What gives me confidence in Randgold, who operate in some of the most unstable and poorly governed countries in the world, is the extent to which they get involved in social welfare for their staff and surrounding communities. All miners in LDCs do this nowadays, of course, wanting to avoid blowback from angry neighbours or greedy governments. But I reckon that Randgold genuinely want to improve the lives of the people in the countries they work in. One example: During the Ebola crisis, Randgold made their own medical staff freely available to governments and aid agencies to help the situation - https://www.moneyweb.co.za/uncategorized/mark-bristow-ceo-randgold-resources/
The Norwegian Government Pension Fund, possibly the most ethical investor in the world, publishes a list of companies they won't invest in here: https://www.nbim.no/en/responsibility/exclusion-of-companies/. Many miners, e.g. Rio Tinto and Vedanta, are on the list. Randgold once made it onto a watch list for relocating 15, 000 Congolese, but the fund decided they did it ethically.
During various crises in Mali and DRC, Randgold production was largely unaffected. This suggests their strategy is a good one and investing in them carries less risk than other comparable miners.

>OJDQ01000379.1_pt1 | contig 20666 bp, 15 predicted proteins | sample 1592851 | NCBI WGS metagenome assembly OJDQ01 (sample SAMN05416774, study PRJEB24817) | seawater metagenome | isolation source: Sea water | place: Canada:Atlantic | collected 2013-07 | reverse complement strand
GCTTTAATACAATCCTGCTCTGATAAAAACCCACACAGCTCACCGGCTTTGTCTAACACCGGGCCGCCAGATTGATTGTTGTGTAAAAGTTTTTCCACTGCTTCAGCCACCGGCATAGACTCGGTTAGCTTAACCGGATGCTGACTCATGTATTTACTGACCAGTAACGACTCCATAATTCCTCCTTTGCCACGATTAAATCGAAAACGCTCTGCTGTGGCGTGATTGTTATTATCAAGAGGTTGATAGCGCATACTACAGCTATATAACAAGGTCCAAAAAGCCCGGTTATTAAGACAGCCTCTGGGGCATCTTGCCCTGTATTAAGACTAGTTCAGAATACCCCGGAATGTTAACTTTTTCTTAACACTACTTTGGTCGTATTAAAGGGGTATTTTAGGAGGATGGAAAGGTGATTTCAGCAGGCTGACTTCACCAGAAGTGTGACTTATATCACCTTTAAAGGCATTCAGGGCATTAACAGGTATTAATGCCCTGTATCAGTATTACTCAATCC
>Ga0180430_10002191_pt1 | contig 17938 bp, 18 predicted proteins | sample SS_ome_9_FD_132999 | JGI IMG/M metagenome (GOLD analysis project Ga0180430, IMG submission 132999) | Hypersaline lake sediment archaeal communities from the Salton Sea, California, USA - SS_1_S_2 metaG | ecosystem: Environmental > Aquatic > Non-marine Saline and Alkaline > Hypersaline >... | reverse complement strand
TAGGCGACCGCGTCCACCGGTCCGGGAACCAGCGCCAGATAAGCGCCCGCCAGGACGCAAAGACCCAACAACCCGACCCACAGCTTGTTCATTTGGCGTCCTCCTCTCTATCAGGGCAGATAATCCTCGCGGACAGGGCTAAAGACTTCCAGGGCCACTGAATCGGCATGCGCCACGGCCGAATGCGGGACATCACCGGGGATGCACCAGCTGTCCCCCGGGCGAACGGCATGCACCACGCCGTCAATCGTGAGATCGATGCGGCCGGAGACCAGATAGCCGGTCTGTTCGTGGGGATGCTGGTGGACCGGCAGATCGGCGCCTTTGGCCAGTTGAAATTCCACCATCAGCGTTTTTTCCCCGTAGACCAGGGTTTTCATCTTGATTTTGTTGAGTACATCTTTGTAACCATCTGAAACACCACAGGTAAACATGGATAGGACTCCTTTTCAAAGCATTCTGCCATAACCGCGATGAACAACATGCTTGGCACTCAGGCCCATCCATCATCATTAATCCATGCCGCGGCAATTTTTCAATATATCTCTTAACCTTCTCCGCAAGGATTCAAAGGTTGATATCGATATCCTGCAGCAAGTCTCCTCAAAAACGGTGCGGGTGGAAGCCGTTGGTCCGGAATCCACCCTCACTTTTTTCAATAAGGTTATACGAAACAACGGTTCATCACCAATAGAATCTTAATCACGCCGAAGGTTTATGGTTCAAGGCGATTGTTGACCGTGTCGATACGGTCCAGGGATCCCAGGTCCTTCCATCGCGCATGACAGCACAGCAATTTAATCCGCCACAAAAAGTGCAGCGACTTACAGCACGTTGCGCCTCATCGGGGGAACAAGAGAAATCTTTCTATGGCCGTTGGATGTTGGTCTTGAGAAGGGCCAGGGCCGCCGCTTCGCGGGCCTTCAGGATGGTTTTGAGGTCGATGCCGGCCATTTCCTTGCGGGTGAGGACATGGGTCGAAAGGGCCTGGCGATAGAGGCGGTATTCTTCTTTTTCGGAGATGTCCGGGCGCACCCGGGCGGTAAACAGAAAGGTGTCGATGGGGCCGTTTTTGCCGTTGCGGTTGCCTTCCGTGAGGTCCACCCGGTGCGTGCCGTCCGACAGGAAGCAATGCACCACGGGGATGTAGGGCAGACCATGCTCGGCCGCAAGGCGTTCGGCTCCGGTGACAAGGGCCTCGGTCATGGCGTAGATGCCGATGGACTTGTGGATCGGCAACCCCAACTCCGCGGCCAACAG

I've always watched the gold price for as long as I remember - even since before I was interested in markets.
I've wanted in to Randgold (the only gold miner I would buy) for over a year, but wimped out when I was given the ideal entry point (under @6000p) late last year.
Of course, it still wasn't close to 52 week lows at that point, so that weighed on my decision, as did the steep fall, which, of course, is when you should be taking your courage in both hands and buying, if you think the longer term still looks sound. Which I did.
Having not held before, I was worried I was missing something though. Plus, I'm not convinced the overall downward trend in gold (measured from its peak) has bottomed yet. I was on the verge of buying gold when it was just a little above $1050 - how long ago that seems now! - even though I still thought it could go lower (I predicted as low as $750 when it first started falling).